Parr is excited to introduce a new feature for our reactor systems allowing users to determine reaction enthalpy using a technique known as power compensation calorimetry. Power compensation calorimeters offer a direct and intuitive method to quantify the process power and the enthalpy of the reaction. A reaction vessel with a circulating jacket is isothermally controlled and the jacket is normally set to a temperature just below the desired reaction temperature. The process temperature is regulated by adjusting the power to an electrical heater located inside the reaction vessel. This electrical heater is known as a compensation or trim heater. As the process heat load changes, the electrical power to the heater is automatically varied to maintain the desired process temperature. Heat liberated or absorbed by the process is determined from the difference between the initial electrical power and the demand for electrical power at the time of measurement. This method requires no calibration before or during the process and is often used to obtain rapid results. Power compensation calorimeters generally attain thermal equilibrium more rapidly than heat flow or heat balance calorimeters, making them advantageous for measuring heat flow from short-lived reactions.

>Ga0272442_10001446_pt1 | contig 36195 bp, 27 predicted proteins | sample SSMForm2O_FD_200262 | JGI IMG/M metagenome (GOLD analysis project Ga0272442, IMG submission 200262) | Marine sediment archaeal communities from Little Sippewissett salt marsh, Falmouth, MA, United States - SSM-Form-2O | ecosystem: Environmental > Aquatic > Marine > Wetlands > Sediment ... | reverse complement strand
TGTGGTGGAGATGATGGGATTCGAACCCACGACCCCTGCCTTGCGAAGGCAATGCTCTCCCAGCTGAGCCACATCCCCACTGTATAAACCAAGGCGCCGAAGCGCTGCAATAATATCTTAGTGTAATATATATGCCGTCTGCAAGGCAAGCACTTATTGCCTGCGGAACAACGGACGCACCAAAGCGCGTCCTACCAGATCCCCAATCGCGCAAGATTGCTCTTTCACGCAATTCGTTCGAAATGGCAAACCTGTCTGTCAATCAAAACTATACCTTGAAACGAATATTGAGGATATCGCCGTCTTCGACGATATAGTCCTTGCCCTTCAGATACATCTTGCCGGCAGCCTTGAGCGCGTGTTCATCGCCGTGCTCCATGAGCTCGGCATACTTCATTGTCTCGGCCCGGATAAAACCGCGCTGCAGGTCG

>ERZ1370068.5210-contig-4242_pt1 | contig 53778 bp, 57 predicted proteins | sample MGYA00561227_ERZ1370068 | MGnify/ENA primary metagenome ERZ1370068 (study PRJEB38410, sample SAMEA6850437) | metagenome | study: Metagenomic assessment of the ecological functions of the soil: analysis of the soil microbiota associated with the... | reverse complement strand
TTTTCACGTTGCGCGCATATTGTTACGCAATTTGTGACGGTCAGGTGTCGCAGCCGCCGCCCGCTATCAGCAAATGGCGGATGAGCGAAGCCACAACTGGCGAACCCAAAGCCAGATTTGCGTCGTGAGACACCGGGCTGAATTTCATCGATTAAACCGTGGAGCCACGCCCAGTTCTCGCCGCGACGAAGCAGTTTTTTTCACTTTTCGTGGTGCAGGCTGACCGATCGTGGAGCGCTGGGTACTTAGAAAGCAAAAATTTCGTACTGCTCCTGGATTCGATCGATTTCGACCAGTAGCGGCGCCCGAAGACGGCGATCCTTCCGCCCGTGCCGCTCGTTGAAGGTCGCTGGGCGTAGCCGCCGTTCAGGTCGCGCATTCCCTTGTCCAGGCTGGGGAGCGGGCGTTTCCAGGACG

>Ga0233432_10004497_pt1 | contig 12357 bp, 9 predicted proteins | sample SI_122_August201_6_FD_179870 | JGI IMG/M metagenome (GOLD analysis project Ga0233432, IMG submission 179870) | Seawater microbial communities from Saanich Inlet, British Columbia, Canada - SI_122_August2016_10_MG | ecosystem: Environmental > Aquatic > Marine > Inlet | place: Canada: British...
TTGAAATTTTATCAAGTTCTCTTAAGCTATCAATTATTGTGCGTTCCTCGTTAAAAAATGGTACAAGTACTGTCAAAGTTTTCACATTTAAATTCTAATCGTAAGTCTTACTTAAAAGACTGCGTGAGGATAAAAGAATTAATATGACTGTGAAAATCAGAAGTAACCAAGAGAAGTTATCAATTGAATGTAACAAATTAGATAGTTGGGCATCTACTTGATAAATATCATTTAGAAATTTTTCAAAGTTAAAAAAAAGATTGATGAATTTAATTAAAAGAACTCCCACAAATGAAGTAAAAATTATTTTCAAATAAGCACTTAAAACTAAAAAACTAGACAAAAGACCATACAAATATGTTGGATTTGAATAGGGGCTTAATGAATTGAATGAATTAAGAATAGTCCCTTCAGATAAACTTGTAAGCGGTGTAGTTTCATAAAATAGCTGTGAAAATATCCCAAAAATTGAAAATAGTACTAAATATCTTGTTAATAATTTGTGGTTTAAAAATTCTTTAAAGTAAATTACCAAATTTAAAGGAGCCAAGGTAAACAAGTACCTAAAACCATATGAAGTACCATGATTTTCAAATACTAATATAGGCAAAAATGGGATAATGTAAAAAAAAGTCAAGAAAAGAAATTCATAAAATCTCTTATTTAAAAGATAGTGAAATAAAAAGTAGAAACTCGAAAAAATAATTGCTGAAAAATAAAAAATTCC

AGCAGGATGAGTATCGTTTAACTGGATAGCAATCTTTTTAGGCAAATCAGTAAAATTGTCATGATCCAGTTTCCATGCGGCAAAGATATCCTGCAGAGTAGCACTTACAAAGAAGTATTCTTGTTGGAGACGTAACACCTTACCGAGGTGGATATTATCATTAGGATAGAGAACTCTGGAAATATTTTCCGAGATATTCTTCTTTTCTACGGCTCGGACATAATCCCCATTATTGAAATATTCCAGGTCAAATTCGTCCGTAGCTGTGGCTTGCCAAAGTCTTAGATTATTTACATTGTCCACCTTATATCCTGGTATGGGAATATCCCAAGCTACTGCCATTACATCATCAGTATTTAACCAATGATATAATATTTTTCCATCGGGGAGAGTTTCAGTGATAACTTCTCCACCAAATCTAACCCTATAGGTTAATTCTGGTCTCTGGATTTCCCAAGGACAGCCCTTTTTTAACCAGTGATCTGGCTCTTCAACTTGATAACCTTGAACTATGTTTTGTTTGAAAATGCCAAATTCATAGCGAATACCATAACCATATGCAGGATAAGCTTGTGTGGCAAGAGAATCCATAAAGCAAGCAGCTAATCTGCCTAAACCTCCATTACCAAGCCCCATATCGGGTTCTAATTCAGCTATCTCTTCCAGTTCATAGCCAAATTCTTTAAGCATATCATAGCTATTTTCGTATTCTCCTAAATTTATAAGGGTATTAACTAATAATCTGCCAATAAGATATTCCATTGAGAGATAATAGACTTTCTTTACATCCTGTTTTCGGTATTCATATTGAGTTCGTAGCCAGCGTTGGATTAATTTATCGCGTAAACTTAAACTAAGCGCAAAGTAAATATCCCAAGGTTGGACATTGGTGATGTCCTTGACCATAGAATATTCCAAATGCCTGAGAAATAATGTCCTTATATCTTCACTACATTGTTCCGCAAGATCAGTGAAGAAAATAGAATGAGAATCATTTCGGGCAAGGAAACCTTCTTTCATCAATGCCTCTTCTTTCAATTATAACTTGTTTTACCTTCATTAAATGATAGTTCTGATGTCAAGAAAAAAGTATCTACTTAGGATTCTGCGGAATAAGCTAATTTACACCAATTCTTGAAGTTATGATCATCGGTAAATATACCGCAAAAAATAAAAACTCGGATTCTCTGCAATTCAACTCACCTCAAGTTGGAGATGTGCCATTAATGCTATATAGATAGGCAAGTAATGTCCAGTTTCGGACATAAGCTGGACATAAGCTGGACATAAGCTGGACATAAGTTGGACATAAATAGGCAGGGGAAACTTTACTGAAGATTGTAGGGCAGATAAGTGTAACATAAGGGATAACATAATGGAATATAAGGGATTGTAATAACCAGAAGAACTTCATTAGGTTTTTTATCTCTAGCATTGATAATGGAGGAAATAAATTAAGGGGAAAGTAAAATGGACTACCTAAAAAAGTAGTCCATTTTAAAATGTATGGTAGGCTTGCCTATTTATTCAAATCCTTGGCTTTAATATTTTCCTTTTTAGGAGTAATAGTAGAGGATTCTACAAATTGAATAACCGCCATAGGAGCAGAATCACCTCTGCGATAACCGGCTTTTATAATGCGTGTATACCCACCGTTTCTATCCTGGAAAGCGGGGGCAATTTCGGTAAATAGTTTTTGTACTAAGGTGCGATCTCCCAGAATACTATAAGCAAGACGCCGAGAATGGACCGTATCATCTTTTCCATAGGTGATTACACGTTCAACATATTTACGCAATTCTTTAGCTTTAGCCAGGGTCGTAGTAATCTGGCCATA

Reaction calorimetry facilitates the following goals.
- Study factors influencing reaction mechanisms and kinetics.
- Verify the completion of a reaction in real time.
- Establish cooling power needed to maintain safe and effective process conditions.
Implementing this feature requires three fundamental components or subsystems.
- A jacketed vessel with a constant temperature circulating bath.
- An appropriately sized and configured trim or compensation heater equipped with a regulated power supply.
- Our 4871 Process Controller to control and coordinate the overall operation of the system.
The following plot shows the resulting transient temperature changes in a reactor equipped to perform power compensated calorimetry. The 4547 jacketed reactor used here has an internal volume of 1.2 L and was half full of water. Data were recorded at one minute intervals while the set point bias was toggled 1.5 C. The y-axis is the trim heater power (watts).